The Berlin Marathon 2010

This year was a special marathon in Berlin. We've always enjoyed going out and cheering people on (and wondering what drives all these thousands of people to run 42.195 kilometers or so in just a few hours). A friend used to run and we'd try and spot him.

But this year my good friend from Iceland is over with her running group - and she is running her first marathon the far side of 50. Crazy. Anyway, she came Thursday and we had a great time in the evening and on Friday. Yack-yack-yack all the time, like as if we hadn't seen each other for a few years (only on Facebook).

We dropped by to pick up her number at the Templehof airport. My glory, they have it set up so you have to walk past ALL of the stands of companies flogging shoes, clothes, special food, more marathons, and assorted stuff. The inner sanctum was only permitted for registered runners, so I waited outside. I killed time playing the assorted contests and won a nice travel coffee mug ;)

After getting the number and wolfing down some delicious garlic bread with tomatoes and mozzarella cheese we headed out to my school so I could show her where I work. We ended up at the cafe next to our school, directly on the Spree River. It was a wonderful, warm, late summer's day.

Saturday we organized a pasta party for her and her husband and her good friend who is running with her with her husband. We had 5 different kinds of pasta, 2 sauces and 3 pestos. It was delicious, but of course, the runners will run those calories off, I won't.

Their hotel, while nice, and glad of all the customers coming because of the marathon, was not willing to offer breakfast for the runners at 6 am. So they bought some toast and breakfast stuff and I loaned them my toaster.

It started to rain Saturday evening, and the rain continued all through Sunday. What a horrible weather to run in! The TV station that had paid lots of money for the rights to send the helicopter pictures was in panic, as the helicopters could not start, so they were scrambling to get cameras on the ground somewhere. The quality was not very good.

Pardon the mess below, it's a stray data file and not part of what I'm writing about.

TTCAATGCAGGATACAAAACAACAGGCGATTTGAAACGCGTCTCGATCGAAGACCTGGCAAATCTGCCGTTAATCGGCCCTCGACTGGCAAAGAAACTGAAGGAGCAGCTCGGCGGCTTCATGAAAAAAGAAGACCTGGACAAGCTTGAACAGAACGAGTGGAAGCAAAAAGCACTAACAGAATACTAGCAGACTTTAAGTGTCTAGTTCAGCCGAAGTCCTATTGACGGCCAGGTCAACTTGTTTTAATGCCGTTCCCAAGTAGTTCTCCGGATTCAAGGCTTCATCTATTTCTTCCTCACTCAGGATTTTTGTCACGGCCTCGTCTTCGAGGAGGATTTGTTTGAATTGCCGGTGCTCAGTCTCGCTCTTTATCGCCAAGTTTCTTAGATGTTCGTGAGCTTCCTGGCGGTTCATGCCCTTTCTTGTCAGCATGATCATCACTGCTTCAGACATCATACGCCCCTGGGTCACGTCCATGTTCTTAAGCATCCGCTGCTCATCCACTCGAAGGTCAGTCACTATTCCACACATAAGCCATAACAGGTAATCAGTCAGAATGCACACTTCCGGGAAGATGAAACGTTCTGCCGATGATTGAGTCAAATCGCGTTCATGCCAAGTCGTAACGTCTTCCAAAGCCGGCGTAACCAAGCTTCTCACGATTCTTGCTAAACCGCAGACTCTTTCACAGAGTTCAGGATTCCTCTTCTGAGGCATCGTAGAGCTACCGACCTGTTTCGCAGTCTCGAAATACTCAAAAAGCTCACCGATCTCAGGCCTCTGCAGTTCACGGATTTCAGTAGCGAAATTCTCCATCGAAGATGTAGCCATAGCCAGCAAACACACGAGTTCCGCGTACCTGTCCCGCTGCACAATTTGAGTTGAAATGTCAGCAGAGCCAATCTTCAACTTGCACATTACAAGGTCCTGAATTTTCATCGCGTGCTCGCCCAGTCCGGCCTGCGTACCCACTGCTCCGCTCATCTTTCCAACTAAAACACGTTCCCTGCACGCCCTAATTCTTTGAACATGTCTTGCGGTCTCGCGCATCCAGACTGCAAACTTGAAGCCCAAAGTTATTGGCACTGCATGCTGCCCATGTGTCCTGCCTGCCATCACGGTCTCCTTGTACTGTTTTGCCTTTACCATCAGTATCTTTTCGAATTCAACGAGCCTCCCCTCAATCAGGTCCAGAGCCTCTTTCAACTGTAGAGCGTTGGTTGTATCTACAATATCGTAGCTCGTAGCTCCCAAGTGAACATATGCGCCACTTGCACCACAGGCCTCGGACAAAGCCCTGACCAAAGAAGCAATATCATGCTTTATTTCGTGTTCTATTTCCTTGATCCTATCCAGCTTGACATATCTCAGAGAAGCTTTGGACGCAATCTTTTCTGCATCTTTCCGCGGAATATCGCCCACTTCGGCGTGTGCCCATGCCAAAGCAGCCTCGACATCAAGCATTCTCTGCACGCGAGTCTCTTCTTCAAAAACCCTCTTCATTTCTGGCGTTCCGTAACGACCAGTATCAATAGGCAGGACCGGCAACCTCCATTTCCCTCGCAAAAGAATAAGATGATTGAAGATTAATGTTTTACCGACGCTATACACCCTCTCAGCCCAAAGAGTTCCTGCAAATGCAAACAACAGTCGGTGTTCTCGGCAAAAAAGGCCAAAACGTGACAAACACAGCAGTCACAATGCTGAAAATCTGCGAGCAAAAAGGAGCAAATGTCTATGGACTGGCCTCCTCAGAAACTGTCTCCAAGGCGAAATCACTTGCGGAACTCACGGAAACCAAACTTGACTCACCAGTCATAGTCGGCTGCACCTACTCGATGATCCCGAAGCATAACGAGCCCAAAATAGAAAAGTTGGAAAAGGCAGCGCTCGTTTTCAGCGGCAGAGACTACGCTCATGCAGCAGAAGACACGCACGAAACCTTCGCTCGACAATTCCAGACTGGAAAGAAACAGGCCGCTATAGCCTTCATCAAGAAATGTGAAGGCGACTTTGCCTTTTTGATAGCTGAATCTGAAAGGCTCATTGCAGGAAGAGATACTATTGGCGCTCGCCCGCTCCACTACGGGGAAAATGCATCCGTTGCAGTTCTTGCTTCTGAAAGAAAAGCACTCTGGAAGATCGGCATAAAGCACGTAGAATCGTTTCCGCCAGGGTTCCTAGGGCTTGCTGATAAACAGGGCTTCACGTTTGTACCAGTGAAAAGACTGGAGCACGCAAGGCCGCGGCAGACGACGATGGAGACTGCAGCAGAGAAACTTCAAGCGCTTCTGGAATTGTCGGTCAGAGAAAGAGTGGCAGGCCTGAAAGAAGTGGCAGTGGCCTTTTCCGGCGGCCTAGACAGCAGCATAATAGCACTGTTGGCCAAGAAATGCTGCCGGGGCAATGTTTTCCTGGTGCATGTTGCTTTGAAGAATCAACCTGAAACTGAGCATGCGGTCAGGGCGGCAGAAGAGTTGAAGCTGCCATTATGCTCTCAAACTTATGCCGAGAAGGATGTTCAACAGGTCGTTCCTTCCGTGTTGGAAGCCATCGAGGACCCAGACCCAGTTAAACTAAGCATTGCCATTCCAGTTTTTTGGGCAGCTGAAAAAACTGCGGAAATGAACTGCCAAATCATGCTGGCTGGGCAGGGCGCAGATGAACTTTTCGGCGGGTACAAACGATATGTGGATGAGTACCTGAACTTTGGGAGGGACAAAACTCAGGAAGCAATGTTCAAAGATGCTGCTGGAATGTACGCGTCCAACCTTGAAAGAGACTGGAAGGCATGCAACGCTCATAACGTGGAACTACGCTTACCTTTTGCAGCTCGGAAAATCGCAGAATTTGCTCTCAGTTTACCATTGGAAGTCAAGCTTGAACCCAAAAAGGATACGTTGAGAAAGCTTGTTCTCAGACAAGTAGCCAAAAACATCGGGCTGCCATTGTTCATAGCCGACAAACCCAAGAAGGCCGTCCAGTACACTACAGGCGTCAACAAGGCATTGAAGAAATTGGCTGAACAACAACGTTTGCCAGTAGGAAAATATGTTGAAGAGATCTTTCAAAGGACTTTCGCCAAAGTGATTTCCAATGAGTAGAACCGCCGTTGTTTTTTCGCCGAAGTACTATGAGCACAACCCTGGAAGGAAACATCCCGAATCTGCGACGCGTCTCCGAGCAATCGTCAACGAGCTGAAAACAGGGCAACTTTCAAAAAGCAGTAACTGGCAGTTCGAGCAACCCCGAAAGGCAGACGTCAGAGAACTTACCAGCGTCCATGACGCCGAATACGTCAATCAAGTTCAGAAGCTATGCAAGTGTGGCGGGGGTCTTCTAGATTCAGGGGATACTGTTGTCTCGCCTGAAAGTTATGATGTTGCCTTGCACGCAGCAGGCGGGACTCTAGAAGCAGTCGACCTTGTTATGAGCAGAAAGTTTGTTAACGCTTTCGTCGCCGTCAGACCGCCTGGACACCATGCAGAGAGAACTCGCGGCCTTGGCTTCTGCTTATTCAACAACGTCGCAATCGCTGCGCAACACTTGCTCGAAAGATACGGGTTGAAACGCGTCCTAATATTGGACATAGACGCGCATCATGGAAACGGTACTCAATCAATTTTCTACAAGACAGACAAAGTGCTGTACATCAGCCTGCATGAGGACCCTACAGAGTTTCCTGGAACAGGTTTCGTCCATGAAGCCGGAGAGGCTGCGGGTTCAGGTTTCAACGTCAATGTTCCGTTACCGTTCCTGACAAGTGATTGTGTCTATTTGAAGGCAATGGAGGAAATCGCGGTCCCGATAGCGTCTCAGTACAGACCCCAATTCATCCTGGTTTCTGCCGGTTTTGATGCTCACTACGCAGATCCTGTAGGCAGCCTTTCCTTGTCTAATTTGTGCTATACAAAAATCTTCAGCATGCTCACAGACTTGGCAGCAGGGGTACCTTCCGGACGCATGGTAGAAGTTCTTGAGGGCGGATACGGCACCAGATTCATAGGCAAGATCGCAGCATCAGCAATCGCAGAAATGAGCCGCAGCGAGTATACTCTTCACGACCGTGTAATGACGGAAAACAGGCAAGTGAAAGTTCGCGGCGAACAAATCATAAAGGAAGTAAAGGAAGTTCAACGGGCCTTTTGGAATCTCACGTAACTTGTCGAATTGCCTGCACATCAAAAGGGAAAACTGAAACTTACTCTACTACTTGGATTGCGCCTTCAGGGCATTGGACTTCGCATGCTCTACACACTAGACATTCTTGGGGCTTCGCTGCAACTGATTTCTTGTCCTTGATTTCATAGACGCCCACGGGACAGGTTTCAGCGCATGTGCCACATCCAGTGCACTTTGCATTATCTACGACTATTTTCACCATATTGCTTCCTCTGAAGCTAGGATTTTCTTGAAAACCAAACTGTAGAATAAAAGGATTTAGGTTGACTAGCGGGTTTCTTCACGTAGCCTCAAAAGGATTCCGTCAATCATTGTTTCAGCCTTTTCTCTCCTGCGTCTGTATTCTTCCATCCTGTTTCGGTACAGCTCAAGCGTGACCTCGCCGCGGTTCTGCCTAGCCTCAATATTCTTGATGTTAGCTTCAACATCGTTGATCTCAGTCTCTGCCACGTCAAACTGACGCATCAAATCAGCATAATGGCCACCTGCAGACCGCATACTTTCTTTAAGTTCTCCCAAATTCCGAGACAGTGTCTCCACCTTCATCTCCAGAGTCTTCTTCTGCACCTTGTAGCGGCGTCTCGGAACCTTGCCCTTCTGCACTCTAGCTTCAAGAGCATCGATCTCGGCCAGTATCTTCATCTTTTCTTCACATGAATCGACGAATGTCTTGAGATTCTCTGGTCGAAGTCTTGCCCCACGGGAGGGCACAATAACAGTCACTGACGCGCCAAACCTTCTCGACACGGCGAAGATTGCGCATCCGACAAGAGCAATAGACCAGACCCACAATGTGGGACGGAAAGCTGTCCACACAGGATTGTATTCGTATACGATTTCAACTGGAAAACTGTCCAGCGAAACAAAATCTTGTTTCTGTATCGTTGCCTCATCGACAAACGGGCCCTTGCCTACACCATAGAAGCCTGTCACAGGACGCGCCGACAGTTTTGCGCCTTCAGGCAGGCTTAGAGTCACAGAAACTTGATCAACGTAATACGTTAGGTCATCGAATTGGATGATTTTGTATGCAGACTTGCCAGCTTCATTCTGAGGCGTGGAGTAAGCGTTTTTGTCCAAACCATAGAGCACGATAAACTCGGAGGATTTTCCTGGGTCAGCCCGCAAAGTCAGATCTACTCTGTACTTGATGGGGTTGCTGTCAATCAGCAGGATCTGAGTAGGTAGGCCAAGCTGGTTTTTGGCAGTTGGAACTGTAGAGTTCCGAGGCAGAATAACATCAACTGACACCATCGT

We stood out in the pouring rain, and managed to pick her out of the crowd, giving some rousing Icelandic cheers (Áfram, stelpa!) in the few seconds it took for her to jog past. She finished in a good time (4:30), I don't think I could have biked it in much less.

I joined to Icelanders for dinner. I had suggested a Berliner Restaurant, Zur Gerichtslaube, and we had reserved a table for 20. They had a separate room upstairs, the Ratsherrenstube, just for the group. The runners had their medals on, and enjoyed good German beer and wine and pork knuckles and pork roasts and sauerkraut and rotkraut and dumplings and fried potatoes ....... I opted for a cheese-stuffed fried pear that was actually quite good. 

They described the pain, that horrible last kilometer, but also how great it was that so many people were on the sidelines cheering them on. They see Berlin as a very sympathetic city, and apparently the businesses in town do a very good business with the runners, so it 's a win-win situation.

I'm still not planning on running myself. Handball is quite enough, thank you!


Sitting in the Sun

After an interview downtown I decided to enjoy the autumn sun and have a nice chai latte at 'Bux. I managed to score a chair at a table on the sunny side and watched the groups of school kids, the throngs of Asian tour groups, and the business people hurrying here and there with their computer cases.

At nearby tables they sat with their iPhones and iPads and worked and yakked on the phone.

I nursed my chai and read an interesting article in the Atlantic on the pharmaceutical industry.

A great way to get ready for the coming semester!

Music for 832 Loudspeakers